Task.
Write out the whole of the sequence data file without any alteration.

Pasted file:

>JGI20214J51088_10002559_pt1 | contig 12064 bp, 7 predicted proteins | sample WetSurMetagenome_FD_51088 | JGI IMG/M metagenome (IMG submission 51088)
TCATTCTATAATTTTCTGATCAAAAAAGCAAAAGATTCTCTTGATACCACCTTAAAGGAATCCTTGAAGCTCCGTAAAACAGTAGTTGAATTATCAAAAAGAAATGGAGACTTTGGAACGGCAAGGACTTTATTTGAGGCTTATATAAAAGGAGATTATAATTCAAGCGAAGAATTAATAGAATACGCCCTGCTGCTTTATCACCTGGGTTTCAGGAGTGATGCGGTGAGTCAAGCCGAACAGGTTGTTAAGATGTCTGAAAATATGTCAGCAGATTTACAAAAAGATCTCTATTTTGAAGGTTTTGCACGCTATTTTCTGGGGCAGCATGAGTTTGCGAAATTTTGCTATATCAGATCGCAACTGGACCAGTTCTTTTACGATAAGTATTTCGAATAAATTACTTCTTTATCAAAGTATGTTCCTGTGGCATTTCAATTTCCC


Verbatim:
>JGI20214J51088_10002559_pt1 | contig 12064 bp, 7 predicted proteins | sample WetSurMetagenome_FD_51088 | JGI IMG/M metagenome (IMG submission 51088)
TCATTCTATAATTTTCTGATCAAAAAAGCAAAAGATTCTCTTGATACCACCTTAAAGGAATCCTTGAAGCTCCGTAAAACAGTAGTTGAATTATCAAAAAGAAATGGAGACTTTGGAACGGCAAGGACTTTATTTGAGGCTTATATAAAAGGAGATTATAATTCAAGCGAAGAATTAATAGAATACGCCCTGCTGCTTTATCACCTGGGTTTCAGGAGTGATGCGGTGAGTCAAGCCGAACAGGTTGTTAAGATGTCTGAAAATATGTCAGCAGATTTACAAAAAGATCTCTATTTTGAAGGTTTTGCACGCTATTTTCTGGGGCAGCATGAGTTTGCGAAATTTTGCTATATCAGATCGCAACTGGACCAGTTCTTTTACGATAAGTATTTCGAATAAATTACTTCTTTATCAAAGTATGTTCCTGTGGCATTTCAATTTCCC